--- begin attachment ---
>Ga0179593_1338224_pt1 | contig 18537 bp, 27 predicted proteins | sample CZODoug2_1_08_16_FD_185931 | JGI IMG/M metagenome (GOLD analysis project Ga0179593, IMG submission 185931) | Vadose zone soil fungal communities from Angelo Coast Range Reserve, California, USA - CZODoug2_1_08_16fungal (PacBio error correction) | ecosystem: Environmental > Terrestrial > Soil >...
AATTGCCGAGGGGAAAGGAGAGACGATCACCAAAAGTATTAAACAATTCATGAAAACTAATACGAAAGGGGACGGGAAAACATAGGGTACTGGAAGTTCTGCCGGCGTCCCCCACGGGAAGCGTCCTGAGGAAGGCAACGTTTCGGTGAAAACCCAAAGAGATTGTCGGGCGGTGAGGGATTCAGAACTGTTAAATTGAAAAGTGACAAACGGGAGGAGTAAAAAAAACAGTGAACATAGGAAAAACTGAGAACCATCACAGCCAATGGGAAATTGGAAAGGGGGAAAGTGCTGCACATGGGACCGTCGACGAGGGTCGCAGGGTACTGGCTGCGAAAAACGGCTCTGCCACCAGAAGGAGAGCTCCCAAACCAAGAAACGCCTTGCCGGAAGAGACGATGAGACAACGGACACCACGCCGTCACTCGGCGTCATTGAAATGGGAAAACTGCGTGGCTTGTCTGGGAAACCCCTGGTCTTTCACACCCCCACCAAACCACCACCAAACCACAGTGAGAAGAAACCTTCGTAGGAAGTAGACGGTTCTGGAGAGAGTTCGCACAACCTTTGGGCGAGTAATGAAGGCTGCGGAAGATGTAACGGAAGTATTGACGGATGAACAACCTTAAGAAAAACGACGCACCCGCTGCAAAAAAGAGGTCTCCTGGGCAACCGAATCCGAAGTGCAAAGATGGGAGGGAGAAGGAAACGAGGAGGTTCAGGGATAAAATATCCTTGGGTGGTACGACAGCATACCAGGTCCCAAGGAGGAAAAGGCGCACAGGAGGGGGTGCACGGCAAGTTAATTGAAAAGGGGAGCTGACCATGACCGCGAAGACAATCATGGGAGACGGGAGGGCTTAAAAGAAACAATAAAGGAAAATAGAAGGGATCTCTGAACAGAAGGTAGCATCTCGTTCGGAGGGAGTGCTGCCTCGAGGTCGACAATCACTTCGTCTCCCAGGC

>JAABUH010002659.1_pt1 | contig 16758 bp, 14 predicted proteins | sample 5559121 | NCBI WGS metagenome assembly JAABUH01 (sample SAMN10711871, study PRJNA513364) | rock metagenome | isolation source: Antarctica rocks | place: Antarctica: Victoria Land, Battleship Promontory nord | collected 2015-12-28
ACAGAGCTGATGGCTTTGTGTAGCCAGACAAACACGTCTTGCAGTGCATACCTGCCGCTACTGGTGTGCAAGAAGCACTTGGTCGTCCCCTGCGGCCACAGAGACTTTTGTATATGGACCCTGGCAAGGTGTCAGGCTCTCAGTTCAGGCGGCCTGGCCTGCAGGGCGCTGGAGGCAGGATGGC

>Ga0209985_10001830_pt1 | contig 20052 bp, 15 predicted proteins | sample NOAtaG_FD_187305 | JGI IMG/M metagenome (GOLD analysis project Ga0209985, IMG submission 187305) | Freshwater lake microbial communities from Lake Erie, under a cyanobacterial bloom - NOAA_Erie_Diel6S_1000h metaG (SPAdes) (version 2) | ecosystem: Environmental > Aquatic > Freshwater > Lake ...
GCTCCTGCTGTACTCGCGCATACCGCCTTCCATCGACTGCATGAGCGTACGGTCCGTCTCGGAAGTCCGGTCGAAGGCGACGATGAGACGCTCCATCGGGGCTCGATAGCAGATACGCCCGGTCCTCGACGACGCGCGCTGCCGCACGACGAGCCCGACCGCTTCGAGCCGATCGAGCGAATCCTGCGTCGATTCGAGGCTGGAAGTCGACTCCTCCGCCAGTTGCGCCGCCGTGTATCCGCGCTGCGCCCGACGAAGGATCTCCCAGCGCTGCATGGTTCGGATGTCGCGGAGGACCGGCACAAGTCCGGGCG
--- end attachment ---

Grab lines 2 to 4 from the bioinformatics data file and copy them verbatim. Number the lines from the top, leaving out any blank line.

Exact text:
AATTGCCGAGGGGAAAGGAGAGACGATCACCAAAAGTATTAAACAATTCATGAAAACTAATACGAAAGGGGACGGGAAAACATAGGGTACTGGAAGTTCTGCCGGCGTCCCCCACGGGAAGCGTCCTGAGGAAGGCAACGTTTCGGTGAAAACCCAAAGAGATTGTCGGGCGGTGAGGGATTCAGAACTGTTAAATTGAAAAGTGACAAACGGGAGGAGTAAAAAAAACAGTGAACATAGGAAAAACTGAGAACCATCACAGCCAATGGGAAATTGGAAAGGGGGAAAGTGCTGCACATGGGACCGTCGACGAGGGTCGCAGGGTACTGGCTGCGAAAAACGGCTCTGCCACCAGAAGGAGAGCTCCCAAACCAAGAAACGCCTTGCCGGAAGAGACGATGAGACAACGGACACCACGCCGTCACTCGGCGTCATTGAAATGGGAAAACTGCGTGGCTTGTCTGGGAAACCCCTGGTCTTTCACACCCCCACCAAACCACCACCAAACCACAGTGAGAAGAAACCTTCGTAGGAAGTAGACGGTTCTGGAGAGAGTTCGCACAACCTTTGGGCGAGTAATGAAGGCTGCGGAAGATGTAACGGAAGTATTGACGGATGAACAACCTTAAGAAAAACGACGCACCCGCTGCAAAAAAGAGGTCTCCTGGGCAACCGAATCCGAAGTGCAAAGATGGGAGGGAGAAGGAAACGAGGAGGTTCAGGGATAAAATATCCTTGGGTGGTACGACAGCATACCAGGTCCCAAGGAGGAAAAGGCGCACAGGAGGGGGTGCACGGCAAGTTAATTGAAAAGGGGAGCTGACCATGACCGCGAAGACAATCATGGGAGACGGGAGGGCTTAAAAGAAACAATAAAGGAAAATAGAAGGGATCTCTGAACAGAAGGTAGCATCTCGTTCGGAGGGAGTGCTGCCTCGAGGTCGACAATCACTTCGTCTCCCAGGC

>JAABUH010002659.1_pt1 | contig 16758 bp, 14 predicted proteins | sample 5559121 | NCBI WGS metagenome assembly JAABUH01 (sample SAMN10711871, study PRJNA513364) | rock metagenome | isolation source: Antarctica rocks | place: Antarctica: Victoria Land, Battleship Promontory nord | collected 2015-12-28
ACAGAGCTGATGGCTTTGTGTAGCCAGACAAACACGTCTTGCAGTGCATACCTGCCGCTACTGGTGTGCAAGAAGCACTTGGTCGTCCCCTGCGGCCACAGAGACTTTTGTATATGGACCCTGGCAAGGTGTCAGGCTCTCAGTTCAGGCGGCCTGGCCTGCAGGGCGCTGGAGGCAGGATGGC